Several species belonging to the Gibberella fujikuroi species (Gf ) complex are commonly associated with rice and corn, not only causing serious diseases, but also producing fumonisins, a group of mycotoxins harmful to animals and humans. To characterize the population structure of the putative fumonisin-producing Gf complex in Korea, we obtained 276 candidate isolates from rice and corn harvested in 2009 and 2010 by diagnostic polymerase chain reaction with several specific primer sets. Phylogenetic trees were constructed using multilocus sequences (combined RPB2 and EF1A, totaling 1.6 kb) from these isolates. Among the 135 isolates from rice, F. fujikuroi (teleomorph: G. fujikuroi; 59.3%) and F. proliferatum (G. intermedia; 13.3%) were predominant, followed by F. concentricum (5.9%). Additionally, twenty-five (18.5%) rice isolates belonged in a distinct subclade of F. commune, a non-member of the Gf complex. In contrast, F. verticillioides was the most predominant species (38.3%) among the 141 corn isolates, and followed by F. fujikuroi (27.7%), F. proliferatum (14.9%), F. subglutinans (7.1%), and F. concentricum (2.8%). A single mating type (MAT1-1) was found predominantly among the Gf complex isolates examined. Possible distinct subclades were detected within the populations of F. fujikuroi and F. proliferatum; however, this needs further confirmation. This is the first reported population-level characterization of putative fumonisin-producing Gf complex associated with rice and corn in Korea.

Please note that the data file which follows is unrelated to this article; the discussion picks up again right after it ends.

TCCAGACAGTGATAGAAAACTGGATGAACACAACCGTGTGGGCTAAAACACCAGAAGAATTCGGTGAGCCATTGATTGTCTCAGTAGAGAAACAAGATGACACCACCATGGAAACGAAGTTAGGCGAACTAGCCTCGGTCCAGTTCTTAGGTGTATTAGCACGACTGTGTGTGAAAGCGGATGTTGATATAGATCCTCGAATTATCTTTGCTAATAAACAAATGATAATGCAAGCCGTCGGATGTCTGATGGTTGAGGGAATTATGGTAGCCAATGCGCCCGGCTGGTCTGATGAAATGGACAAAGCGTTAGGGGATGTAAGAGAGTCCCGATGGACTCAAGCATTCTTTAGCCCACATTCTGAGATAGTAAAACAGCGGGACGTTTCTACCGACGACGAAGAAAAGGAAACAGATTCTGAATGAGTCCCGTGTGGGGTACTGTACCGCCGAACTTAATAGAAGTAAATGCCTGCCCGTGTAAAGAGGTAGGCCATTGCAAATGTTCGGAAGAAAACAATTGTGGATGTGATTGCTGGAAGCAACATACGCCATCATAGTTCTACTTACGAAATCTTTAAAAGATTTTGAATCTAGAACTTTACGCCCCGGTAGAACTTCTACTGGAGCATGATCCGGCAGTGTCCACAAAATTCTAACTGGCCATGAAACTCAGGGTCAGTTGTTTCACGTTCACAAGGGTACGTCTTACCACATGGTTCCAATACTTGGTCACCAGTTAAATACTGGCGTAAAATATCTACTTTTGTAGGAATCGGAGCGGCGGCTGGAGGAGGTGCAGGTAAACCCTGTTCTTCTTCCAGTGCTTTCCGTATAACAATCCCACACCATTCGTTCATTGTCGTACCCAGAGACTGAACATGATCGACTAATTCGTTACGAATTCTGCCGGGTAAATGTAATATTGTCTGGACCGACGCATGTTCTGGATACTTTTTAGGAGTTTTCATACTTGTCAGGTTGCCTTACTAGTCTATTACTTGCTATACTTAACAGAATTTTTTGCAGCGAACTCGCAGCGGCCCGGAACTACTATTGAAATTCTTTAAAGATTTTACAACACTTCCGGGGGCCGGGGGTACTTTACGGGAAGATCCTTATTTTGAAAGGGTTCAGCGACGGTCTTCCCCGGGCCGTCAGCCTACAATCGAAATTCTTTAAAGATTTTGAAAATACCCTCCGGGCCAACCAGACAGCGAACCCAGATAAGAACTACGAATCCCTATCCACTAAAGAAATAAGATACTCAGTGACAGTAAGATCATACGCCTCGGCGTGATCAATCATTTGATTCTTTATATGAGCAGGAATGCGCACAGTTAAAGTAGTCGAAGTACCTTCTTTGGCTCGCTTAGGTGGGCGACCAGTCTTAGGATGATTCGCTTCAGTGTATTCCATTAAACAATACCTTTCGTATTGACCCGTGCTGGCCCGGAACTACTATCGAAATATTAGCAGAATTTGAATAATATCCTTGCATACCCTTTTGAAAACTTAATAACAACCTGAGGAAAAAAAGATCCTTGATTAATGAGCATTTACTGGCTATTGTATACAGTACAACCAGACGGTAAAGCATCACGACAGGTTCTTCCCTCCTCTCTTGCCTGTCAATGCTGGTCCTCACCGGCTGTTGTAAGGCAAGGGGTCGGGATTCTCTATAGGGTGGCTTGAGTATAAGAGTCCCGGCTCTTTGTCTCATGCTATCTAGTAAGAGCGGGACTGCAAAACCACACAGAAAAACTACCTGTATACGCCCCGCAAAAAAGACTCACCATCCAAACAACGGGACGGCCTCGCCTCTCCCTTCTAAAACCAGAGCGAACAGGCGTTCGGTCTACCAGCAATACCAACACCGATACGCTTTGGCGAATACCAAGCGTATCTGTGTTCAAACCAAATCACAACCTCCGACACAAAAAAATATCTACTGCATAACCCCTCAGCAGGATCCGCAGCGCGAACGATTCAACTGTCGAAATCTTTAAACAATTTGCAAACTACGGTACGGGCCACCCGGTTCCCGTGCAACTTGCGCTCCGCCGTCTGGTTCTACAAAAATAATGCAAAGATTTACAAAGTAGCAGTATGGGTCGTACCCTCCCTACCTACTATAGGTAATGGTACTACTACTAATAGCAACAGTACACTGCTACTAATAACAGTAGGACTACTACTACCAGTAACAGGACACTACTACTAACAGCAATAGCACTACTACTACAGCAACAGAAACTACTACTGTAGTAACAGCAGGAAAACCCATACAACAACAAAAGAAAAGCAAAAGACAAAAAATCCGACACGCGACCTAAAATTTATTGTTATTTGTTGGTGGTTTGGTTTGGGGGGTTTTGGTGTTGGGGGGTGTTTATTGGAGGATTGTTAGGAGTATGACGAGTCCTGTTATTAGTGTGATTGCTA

Expression of hpa1 Gene Encoding a Bacterial Harpin Protein in Xanthomonas oryzae pv. oryzae Enhances Disease Resistance to Both Fungal and Bacterial Pathogens in Rice and Arabidopsis
Choi, Min-Seon ; Heu, Sunggi ; Paek, Nam-Chon ; Koh, Hee-Jong ; Lee, Jung-Sook ; Oh, Chang-Sik ;
The Plant Pathology Journal, volume 28, issue 4, 2012, Pages 364~372
DOI : 10.5423/PPJ.OA.09.2012.0136